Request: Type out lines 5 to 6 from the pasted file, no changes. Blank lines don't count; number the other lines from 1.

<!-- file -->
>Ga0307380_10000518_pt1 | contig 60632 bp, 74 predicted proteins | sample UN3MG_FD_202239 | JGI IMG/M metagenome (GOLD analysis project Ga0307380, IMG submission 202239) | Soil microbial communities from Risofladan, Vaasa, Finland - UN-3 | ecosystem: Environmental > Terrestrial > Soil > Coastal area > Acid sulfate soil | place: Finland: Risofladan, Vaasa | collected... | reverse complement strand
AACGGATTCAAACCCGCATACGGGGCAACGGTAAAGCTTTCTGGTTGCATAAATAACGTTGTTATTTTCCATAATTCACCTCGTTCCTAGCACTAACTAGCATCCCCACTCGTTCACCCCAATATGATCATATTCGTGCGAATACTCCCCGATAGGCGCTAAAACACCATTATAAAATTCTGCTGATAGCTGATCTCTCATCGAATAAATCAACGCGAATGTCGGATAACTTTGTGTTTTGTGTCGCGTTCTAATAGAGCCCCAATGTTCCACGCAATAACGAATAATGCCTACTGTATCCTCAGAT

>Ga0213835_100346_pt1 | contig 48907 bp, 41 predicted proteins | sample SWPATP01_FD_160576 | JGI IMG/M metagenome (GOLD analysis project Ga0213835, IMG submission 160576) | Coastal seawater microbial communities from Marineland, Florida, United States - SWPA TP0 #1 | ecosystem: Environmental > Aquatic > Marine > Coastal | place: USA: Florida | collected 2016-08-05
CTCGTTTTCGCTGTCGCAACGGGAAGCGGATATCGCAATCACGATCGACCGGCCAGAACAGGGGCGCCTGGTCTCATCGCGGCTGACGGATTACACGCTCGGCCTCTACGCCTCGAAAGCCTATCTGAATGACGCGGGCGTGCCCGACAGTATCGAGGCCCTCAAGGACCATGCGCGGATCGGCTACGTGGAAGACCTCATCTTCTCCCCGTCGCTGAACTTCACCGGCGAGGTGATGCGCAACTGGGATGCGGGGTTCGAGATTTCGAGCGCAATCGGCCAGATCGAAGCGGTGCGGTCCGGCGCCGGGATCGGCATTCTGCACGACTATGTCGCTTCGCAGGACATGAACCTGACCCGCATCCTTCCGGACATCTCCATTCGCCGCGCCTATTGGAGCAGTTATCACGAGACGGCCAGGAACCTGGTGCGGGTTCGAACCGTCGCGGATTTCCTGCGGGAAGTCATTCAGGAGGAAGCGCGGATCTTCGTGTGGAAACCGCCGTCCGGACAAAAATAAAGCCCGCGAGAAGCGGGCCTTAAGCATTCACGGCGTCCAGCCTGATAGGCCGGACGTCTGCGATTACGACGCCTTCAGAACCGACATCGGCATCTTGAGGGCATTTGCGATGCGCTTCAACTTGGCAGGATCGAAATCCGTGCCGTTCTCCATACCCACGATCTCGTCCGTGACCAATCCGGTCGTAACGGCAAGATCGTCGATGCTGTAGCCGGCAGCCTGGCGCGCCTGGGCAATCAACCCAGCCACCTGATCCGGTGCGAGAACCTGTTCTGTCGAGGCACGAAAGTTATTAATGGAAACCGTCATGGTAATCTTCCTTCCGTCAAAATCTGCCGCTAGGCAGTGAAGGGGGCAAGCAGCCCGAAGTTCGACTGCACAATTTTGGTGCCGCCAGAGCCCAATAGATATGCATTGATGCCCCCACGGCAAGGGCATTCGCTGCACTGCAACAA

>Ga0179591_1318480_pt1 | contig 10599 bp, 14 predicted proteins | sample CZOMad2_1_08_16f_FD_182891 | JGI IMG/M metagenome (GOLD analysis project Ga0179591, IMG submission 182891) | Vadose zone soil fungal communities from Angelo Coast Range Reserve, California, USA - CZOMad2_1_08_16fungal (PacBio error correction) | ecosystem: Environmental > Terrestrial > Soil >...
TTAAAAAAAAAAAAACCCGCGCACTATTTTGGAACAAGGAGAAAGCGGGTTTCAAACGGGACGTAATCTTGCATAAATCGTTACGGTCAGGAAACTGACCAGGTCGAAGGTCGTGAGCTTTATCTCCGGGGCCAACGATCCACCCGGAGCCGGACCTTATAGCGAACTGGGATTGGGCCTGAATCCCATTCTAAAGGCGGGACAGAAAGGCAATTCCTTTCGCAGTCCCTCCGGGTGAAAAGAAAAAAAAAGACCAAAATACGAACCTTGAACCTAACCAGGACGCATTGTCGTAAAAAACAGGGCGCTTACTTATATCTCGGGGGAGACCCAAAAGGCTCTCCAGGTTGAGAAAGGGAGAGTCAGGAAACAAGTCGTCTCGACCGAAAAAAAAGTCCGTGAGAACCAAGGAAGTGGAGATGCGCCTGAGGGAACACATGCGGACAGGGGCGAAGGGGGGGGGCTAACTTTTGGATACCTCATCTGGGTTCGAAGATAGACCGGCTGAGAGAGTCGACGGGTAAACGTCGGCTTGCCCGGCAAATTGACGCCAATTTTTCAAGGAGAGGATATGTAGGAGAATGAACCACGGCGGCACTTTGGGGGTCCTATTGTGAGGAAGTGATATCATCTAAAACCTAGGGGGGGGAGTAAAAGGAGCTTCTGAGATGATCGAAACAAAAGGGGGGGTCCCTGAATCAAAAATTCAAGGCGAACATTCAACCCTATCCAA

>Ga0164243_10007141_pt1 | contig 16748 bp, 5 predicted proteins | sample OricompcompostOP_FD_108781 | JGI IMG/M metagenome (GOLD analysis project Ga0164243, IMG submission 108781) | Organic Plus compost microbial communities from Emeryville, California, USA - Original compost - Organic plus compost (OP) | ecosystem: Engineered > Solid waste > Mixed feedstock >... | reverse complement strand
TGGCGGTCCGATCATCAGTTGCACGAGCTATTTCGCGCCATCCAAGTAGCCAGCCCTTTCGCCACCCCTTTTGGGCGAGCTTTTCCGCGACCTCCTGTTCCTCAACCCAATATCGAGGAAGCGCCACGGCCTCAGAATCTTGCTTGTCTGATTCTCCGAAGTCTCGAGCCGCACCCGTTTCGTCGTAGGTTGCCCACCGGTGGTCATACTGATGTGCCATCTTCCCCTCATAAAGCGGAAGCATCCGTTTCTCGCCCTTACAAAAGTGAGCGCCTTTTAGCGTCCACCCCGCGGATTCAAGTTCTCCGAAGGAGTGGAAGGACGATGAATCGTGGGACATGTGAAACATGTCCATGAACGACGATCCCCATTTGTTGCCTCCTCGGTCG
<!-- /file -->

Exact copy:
>Ga0179591_1318480_pt1 | contig 10599 bp, 14 predicted proteins | sample CZOMad2_1_08_16f_FD_182891 | JGI IMG/M metagenome (GOLD analysis project Ga0179591, IMG submission 182891) | Vadose zone soil fungal communities from Angelo Coast Range Reserve, California, USA - CZOMad2_1_08_16fungal (PacBio error correction) | ecosystem: Environmental > Terrestrial > Soil >...
TTAAAAAAAAAAAAACCCGCGCACTATTTTGGAACAAGGAGAAAGCGGGTTTCAAACGGGACGTAATCTTGCATAAATCGTTACGGTCAGGAAACTGACCAGGTCGAAGGTCGTGAGCTTTATCTCCGGGGCCAACGATCCACCCGGAGCCGGACCTTATAGCGAACTGGGATTGGGCCTGAATCCCATTCTAAAGGCGGGACAGAAAGGCAATTCCTTTCGCAGTCCCTCCGGGTGAAAAGAAAAAAAAAGACCAAAATACGAACCTTGAACCTAACCAGGACGCATTGTCGTAAAAAACAGGGCGCTTACTTATATCTCGGGGGAGACCCAAAAGGCTCTCCAGGTTGAGAAAGGGAGAGTCAGGAAACAAGTCGTCTCGACCGAAAAAAAAGTCCGTGAGAACCAAGGAAGTGGAGATGCGCCTGAGGGAACACATGCGGACAGGGGCGAAGGGGGGGGGCTAACTTTTGGATACCTCATCTGGGTTCGAAGATAGACCGGCTGAGAGAGTCGACGGGTAAACGTCGGCTTGCCCGGCAAATTGACGCCAATTTTTCAAGGAGAGGATATGTAGGAGAATGAACCACGGCGGCACTTTGGGGGTCCTATTGTGAGGAAGTGATATCATCTAAAACCTAGGGGGGGGAGTAAAAGGAGCTTCTGAGATGATCGAAACAAAAGGGGGGGTCCCTGAATCAAAAATTCAAGGCGAACATTCAACCCTATCCAA